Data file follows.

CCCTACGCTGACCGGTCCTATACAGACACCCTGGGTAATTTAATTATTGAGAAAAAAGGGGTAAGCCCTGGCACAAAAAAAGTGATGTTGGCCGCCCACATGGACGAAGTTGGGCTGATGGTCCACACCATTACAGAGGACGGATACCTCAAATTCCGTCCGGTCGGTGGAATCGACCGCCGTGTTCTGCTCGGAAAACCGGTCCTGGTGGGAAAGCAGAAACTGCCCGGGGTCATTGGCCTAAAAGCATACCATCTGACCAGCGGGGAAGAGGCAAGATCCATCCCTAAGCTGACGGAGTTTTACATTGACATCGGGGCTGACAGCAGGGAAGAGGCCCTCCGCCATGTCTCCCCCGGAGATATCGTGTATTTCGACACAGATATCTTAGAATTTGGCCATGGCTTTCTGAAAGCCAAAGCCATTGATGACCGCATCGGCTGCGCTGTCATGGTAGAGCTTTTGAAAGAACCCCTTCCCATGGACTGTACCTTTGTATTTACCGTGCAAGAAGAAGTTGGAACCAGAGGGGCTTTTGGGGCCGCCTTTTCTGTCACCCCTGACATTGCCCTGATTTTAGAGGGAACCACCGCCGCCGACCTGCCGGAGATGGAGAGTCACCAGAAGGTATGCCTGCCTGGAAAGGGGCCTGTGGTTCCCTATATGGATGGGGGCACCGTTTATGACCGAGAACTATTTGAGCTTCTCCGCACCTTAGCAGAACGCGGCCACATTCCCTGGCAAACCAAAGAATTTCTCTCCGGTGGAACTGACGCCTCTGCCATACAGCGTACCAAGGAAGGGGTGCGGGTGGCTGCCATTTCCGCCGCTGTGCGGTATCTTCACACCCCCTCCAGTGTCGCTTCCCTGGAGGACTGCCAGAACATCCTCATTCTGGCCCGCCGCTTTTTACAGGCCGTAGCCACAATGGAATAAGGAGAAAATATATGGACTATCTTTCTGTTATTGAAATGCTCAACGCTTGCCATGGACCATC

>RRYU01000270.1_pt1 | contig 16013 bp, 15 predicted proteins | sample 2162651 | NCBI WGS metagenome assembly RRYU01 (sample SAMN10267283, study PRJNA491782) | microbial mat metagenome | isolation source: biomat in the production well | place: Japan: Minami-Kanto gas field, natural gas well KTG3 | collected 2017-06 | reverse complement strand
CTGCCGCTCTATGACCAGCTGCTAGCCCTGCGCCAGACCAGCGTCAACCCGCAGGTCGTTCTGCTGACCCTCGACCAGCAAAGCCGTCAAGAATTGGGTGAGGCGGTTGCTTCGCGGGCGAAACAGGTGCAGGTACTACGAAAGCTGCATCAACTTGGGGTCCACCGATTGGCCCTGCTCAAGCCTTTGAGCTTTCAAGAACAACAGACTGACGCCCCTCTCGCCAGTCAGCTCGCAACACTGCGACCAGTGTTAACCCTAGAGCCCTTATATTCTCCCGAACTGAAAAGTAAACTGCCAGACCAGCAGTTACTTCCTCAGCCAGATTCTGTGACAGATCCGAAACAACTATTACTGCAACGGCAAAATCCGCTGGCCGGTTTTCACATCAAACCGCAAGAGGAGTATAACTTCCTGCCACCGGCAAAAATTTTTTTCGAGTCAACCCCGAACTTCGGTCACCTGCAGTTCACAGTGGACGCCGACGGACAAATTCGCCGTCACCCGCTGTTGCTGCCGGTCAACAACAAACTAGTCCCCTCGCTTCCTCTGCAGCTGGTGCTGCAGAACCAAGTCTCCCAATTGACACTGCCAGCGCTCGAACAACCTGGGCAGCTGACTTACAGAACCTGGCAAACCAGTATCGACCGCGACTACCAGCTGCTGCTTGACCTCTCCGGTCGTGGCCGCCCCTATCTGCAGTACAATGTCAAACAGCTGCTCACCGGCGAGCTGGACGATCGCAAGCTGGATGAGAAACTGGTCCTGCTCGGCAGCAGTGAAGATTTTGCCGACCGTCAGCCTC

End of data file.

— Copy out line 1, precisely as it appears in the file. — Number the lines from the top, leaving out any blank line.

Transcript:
CCCTACGCTGACCGGTCCTATACAGACACCCTGGGTAATTTAATTATTGAGAAAAAAGGGGTAAGCCCTGGCACAAAAAAAGTGATGTTGGCCGCCCACATGGACGAAGTTGGGCTGATGGTCCACACCATTACAGAGGACGGATACCTCAAATTCCGTCCGGTCGGTGGAATCGACCGCCGTGTTCTGCTCGGAAAACCGGTCCTGGTGGGAAAGCAGAAACTGCCCGGGGTCATTGGCCTAAAAGCATACCATCTGACCAGCGGGGAAGAGGCAAGATCCATCCCTAAGCTGACGGAGTTTTACATTGACATCGGGGCTGACAGCAGGGAAGAGGCCCTCCGCCATGTCTCCCCCGGAGATATCGTGTATTTCGACACAGATATCTTAGAATTTGGCCATGGCTTTCTGAAAGCCAAAGCCATTGATGACCGCATCGGCTGCGCTGTCATGGTAGAGCTTTTGAAAGAACCCCTTCCCATGGACTGTACCTTTGTATTTACCGTGCAAGAAGAAGTTGGAACCAGAGGGGCTTTTGGGGCCGCCTTTTCTGTCACCCCTGACATTGCCCTGATTTTAGAGGGAACCACCGCCGCCGACCTGCCGGAGATGGAGAGTCACCAGAAGGTATGCCTGCCTGGAAAGGGGCCTGTGGTTCCCTATATGGATGGGGGCACCGTTTATGACCGAGAACTATTTGAGCTTCTCCGCACCTTAGCAGAACGCGGCCACATTCCCTGGCAAACCAAAGAATTTCTCTCCGGTGGAACTGACGCCTCTGCCATACAGCGTACCAAGGAAGGGGTGCGGGTGGCTGCCATTTCCGCCGCTGTGCGGTATCTTCACACCCCCTCCAGTGTCGCTTCCCTGGAGGACTGCCAGAACATCCTCATTCTGGCCCGCCGCTTTTTACAGGCCGTAGCCACAATGGAATAAGGAGAAAATATATGGACTATCTTTCTGTTATTGAAATGCTCAACGCTTGCCATGGACCATC